Posted in Canine Care, Pet care

Cleaning a Dog’s Teeth at Home

Cleaning a Dog's Teeth At Home

Cleaning a Dog’s Teeth at Home | Author: Cliff Redford, Veterinarian

To keep your dog healthy and happy, pet owners should understand the basics of canine dental hygiene. Diseases like tartar, plaque build-up and gingivitis along with broken teeth can lead to infections throughout the body, cause chronic inflammation and put stress on the immune system. They can also leave your dog in much pain.

The cause of dental diseases in canines is a complicated collection of factors. Diet plays a role and genetics makes some breeds more susceptible to it. Age is another factor, along with how your dog’s teeth are aligned. The good news is that dogs almost never require braces! And, you can help reduce the chances of infections by following a simple in-home oral care routine, supported by regular annual checkups with the vet. These preventative measures will help you avoid costly emergency procedures and invasive surgery.

Cleaning a Dog’s Teeth at Home

We can recommend many food items designed to clean plaque and tartar while your dog chews. Giving them chew toys and adding mouthwash additives to their drinking water will also help. However, nothing trumps a daily brushing of your dog’s teeth, if you can swing it.

With the right tools and proper technique, you can even turn this into a fun and easy bonding routine. First, ensure your dog’s toothbrush is properly sized for their mouth. We can assist you with this and recommend baby-sized brushes for small dogs. You can even find brushes that fit over your forefinger, but you need to be careful not to get bitten when you use those!

Human toothpaste can upset a dog’s stomach, so you will want to avoid them. Instead, select from a skew of flavours your dog will enjoy, such as vanilla, chicken, liver, or even cheese. Now just imagine what humans miss out on, with our limited mint flavours!

Dog Teeth Brushing Technique

Start slowly and always use positive reinforcement to help your dog along. Let him or her lick the toothpaste off the brush the first few times to get used to the taste. This will also allow them to start associating teeth cleaning with treat time. As you brush each tooth, tell them what a good dog they are, and scratch them behind the ears for good measure. If you find soft and sensitive gums starting to bleed a little, take a break and try again in a few days. Eventually, the gums will toughen up and the bleeding will stop.

Recognizing Oral Diseases in Dogs

When spending time with your dog, keep an eye out for periodontal diseases. Catching them early will allow you to seek intervention before the infection becomes problematic. Signs and symptoms include:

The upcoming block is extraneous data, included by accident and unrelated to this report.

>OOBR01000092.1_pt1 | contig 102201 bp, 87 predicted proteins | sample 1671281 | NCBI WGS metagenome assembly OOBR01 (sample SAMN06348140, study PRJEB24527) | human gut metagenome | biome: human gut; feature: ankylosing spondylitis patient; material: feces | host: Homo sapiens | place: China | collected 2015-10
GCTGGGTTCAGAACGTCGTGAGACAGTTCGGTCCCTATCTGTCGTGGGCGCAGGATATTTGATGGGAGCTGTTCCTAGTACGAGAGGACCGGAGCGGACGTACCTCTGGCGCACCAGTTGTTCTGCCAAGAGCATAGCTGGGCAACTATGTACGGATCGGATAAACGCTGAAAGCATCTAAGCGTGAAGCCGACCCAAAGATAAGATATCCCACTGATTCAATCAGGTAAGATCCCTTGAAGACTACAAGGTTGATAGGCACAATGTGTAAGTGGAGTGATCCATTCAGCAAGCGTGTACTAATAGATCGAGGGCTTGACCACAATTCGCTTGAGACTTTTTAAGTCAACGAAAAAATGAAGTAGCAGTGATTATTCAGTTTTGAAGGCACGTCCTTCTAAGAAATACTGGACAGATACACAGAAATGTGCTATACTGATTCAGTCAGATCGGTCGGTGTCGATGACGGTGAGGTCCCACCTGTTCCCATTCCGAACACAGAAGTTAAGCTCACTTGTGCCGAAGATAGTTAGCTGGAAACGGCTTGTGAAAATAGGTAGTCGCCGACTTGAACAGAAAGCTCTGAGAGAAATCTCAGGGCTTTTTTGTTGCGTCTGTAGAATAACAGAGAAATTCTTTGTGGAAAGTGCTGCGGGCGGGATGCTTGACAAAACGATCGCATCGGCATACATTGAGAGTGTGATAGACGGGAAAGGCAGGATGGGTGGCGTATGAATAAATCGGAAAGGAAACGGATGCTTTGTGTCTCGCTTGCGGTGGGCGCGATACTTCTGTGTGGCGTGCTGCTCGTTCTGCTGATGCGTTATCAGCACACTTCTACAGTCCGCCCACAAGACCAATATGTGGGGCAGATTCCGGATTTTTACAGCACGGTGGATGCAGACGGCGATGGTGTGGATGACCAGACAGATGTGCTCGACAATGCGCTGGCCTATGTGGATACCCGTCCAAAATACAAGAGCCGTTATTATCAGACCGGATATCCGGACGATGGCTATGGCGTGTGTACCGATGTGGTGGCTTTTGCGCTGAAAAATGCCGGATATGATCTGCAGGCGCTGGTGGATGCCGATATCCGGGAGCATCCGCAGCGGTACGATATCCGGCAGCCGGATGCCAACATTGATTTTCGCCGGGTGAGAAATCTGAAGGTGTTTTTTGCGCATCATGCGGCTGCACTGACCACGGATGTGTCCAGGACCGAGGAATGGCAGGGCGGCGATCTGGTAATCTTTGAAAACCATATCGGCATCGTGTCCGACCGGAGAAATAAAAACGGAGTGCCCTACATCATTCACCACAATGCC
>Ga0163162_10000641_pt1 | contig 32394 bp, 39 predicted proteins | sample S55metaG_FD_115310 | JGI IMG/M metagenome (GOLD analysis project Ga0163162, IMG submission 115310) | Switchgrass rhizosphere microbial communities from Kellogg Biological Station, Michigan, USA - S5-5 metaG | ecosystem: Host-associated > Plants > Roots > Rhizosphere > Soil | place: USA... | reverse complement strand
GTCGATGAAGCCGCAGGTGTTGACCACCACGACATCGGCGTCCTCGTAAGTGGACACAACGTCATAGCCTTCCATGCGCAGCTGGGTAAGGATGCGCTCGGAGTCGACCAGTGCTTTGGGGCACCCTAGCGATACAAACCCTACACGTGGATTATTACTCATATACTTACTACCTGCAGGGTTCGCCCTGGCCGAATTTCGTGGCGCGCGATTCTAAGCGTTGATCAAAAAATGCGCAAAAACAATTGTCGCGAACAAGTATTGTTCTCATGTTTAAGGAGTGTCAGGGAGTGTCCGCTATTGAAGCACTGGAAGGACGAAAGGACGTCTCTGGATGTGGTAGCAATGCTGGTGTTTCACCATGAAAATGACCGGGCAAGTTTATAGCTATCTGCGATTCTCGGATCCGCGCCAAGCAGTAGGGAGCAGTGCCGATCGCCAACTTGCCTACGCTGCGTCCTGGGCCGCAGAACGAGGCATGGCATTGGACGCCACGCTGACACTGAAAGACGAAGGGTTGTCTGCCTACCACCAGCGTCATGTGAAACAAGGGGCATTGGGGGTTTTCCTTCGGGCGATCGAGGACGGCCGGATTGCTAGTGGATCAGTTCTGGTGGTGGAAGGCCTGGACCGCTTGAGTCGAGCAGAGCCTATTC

• Bad breath
  • Oral pain, exhibited by shying away from face touches, pawing at the muzzle
  • Eating slowly
  • Not chewing food completely
  • Disinterest in chewing toys
  • Visible tartar on teeth
  • Redness on gums

If your pet exhibits any of the signs and symptoms noted above, make an appointment to bring him or her in to see us. Moderate to severe dental diseases cannot be reversed by cleaning a dog’s teeth at home. In fact, continuing to do so might lead to more damage and pain. Make it a priority to have a veterinary technician conduct a free assessment, and review your cleaning tools and technique.

Canine Dental Cleaning & Surgery

Dental care is a very important part of your pet’s overall health. Unfortunately, periodontal disease in pets often goes undiagnosed until it is too late. And it is also the most common reason for urgent veterinarian visits. Dental checkups almost always require us to put your pet under general anesthetic. This allows us to conduct a thorough investigation of what is going on in the mouth, following which we can recommend a diagnosis. Healthy dogs may only require professional scaling and cleaning. If we find advanced disease, we may recommend teeth extraction surgery.


Dr. Cliff Redford, DVM, Wellington Veterinary Clinic

Dr. Cliff Redford, DVM, is an experienced veterinarian and owner/operator of the Wellington Veterinary Hospital in Markham Ontario. Fondly known as Dr. Cliff to his clients, he has tended to the wellness of pets and animals for over two decades. Hands-on experience in his clinic, combined with animal advocacy and rescue missions locally and across the globe, has allowed him to curate a vast body of knowledge on animal health and welfare, including preventative counselling, soft tissue surgery, advanced dental procedures, internal medicine and emergency care.

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